BlueDAG ADA News

BlueDAG News and Updates - Keeping up with the Excitement!

ADA 101 – Swimming Pools

242.2 Swimming Pools At least two accessible means of entry shall be provided for swimming pools. Accessible means of entry shall be swimming pool lifts complying with 1009.2; sloped entries complying with 1009.3; transfer walls complying with 1009.4; transfer systems complying with 1009.5; and pool stairs complying with 1009.6. At least one accessible means of entry provided shall comply with 1009.2 or 1009.3.

242.2 – Swimming Pools
At least two accessible means of entry shall be provided for swimming pools. Accessible means of entry shall be swimming pool lifts complying with 1009.2; sloped entries complying with 1009.3; transfer walls complying with 1009.4; transfer systems complying with 1009.5; and pool stairs complying with 1009.6. At least one accessible means of entry provided shall comply with 1009.2 or 1009.3.

Park Accessibility Point of Focus Across the Nation

In Aurora, Illinois, the City is using a variety of funding sources to make its RiverEdge Park, a major music venue in the region, more accessible by adding better parking, accessible shuttles, and 60 ADA compatible companion seats.

A few weeks back, we highlighted the great work the Town of Sudbury, Massachusetts, is doing to upgrade their school parks to make them more accessible to children with disabilities.

The subject of improving parks to make them more accessible to all is a hot topic right now. The City of Moscow, Idaho, is surveying their community to help planners select new playground equipment that will exceed federal ADA standards. The City is taking this significant step to ensure its parks meet the needs of children with disabilities.

But creating accessible parks goes beyond serving the needs of children, it also extends to adults with disabilities. In Aurora, Illinois, the City is using a variety of funding sources to make its RiverEdge Park, a major music venue in the region, more accessible by adding better parking, accessible shuttles, and 60 ADA compatible companion seats.

Recreation and park accessibility initiatives are rapidly moving to the forefront of public efforts. Despite what some may think, parks and recreation programs do not escape ADA requirements. Accessible and inclusive parks must be a part of all transition plans and future community enhancement planning.

Sources:
Moscow seeks input on playground equipment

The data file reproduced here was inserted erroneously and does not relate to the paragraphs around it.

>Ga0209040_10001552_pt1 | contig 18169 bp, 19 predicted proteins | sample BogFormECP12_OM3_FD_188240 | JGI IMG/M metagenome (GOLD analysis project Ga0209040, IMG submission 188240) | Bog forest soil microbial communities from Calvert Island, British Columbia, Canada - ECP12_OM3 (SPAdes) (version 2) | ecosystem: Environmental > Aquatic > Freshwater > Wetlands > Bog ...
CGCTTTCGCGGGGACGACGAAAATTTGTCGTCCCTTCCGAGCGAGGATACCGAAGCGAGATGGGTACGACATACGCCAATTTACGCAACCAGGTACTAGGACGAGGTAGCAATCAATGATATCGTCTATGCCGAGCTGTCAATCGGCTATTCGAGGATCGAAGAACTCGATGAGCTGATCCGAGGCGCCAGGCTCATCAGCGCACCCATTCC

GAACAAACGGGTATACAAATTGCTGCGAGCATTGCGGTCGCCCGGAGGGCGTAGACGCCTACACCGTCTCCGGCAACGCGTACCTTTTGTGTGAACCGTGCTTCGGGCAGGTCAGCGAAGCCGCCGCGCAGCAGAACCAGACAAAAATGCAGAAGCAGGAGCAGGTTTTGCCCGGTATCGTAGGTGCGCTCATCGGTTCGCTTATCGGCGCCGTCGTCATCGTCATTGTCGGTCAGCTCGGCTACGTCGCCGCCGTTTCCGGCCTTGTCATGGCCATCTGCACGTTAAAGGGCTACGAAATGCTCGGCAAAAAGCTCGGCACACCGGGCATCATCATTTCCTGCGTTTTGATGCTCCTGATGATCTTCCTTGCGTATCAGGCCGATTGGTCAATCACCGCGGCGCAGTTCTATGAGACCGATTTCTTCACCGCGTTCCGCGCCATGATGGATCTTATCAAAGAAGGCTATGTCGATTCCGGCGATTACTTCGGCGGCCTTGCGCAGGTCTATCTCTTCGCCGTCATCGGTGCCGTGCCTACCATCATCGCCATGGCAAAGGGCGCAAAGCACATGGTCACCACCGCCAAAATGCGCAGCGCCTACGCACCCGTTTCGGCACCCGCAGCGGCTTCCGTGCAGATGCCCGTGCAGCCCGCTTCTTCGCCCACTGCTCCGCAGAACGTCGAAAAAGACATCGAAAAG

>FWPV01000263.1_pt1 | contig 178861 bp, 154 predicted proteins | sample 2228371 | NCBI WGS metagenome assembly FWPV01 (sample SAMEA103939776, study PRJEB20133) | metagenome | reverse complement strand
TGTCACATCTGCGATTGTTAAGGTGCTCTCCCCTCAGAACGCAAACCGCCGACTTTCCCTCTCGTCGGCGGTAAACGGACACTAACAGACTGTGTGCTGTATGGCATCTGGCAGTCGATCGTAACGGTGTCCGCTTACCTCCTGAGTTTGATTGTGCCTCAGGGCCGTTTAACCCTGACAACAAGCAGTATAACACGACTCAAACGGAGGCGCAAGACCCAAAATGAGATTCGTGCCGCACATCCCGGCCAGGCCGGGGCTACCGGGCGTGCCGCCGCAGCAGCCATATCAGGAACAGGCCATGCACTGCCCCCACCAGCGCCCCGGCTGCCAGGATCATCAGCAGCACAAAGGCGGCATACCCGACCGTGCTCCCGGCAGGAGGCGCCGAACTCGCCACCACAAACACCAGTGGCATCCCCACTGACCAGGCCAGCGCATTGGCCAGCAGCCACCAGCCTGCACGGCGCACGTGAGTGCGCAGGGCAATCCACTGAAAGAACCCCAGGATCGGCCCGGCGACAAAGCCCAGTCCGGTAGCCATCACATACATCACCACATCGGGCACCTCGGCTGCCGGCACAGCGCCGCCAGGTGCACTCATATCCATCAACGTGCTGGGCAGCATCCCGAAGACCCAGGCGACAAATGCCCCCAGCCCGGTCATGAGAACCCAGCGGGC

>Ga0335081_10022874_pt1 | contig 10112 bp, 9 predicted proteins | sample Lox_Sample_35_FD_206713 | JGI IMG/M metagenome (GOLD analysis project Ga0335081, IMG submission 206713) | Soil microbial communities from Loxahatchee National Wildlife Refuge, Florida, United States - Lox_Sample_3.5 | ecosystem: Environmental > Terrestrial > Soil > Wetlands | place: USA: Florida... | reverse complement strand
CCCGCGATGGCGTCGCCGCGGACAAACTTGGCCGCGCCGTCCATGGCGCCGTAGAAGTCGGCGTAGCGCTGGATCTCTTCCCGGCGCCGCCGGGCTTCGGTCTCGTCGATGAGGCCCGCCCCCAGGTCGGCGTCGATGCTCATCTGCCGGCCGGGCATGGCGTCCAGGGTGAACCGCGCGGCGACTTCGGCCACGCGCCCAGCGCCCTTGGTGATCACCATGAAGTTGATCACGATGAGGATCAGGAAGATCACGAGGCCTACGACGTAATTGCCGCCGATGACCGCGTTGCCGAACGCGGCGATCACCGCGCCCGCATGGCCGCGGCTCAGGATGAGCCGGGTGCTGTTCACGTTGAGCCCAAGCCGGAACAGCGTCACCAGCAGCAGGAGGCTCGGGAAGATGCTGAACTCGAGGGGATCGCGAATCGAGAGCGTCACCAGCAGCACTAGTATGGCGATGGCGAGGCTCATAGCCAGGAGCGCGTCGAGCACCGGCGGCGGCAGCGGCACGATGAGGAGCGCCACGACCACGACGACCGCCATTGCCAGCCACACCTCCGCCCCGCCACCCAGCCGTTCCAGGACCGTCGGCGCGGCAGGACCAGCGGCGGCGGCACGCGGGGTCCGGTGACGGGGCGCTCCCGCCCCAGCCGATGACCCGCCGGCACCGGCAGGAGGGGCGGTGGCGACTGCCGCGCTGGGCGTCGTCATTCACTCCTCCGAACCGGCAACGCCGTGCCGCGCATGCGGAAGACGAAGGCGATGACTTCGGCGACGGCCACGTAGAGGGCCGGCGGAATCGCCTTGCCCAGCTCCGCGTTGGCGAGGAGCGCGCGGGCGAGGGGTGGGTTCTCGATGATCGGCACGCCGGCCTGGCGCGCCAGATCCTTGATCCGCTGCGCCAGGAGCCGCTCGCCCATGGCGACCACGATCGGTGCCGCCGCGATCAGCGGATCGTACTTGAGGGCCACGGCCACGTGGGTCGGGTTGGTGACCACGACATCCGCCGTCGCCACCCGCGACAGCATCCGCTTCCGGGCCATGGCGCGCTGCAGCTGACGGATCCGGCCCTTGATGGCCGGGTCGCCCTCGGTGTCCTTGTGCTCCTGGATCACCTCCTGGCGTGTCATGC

Staff, The Lewiston Tribune
February 10, 2019
https://lmtribune.com/northwest/moscow-seeks-input-on-playground-equipment/article_26473bcc-fc34-5c0b-839c-14b42d6b2fd3.html

Aurora seeks grant to make RiverEdge Park more accessible for people with disabilities
Steve Lord, The Beacon-News
February 14, 2019
https://www.chicagotribune.com/suburbs/aurora-beacon-news/news/ct-abn-aurora-grant-st-0215-story.html

Public Right-Of-Way Accessibility Becomes Apparent in ADA Audits

Oregon needs 13 more years to get sidewalk ramps to comply with disabilities act Ben Botkin, Salem Statesman Journal January 29, 2019 https://www.statesmanjournal.com/story/news/politics/2019/01/29/oregon-transportation-department-curb-ramps-ada-compliant/2615998002/Ensuring sidewalks and curbs ramps are in compliance with ADA standards are major issues for many municipalities across the United States. While much work is being done to ensure pedestrian paths of travel are accessible to all, many municipalities are discovering that many of their public right-of-ways are not in compliance with ADA.

In Oregon, the Salem Statesman Journal reported that the “State still has an estimated 13 years of work to get all of its 27,334 sidewalk ramps compliant with the federal Americans with Disabilities Act.” While this outlook may seem daunting, Oregon is proactively working towards correcting many of the simple fixes. In the near future, they will put in textured surfaces at intersections while making long-term progress to install curb ramps at more than 4,403 locations. It won’t all get done at once but the State will make significant progress over the next five years.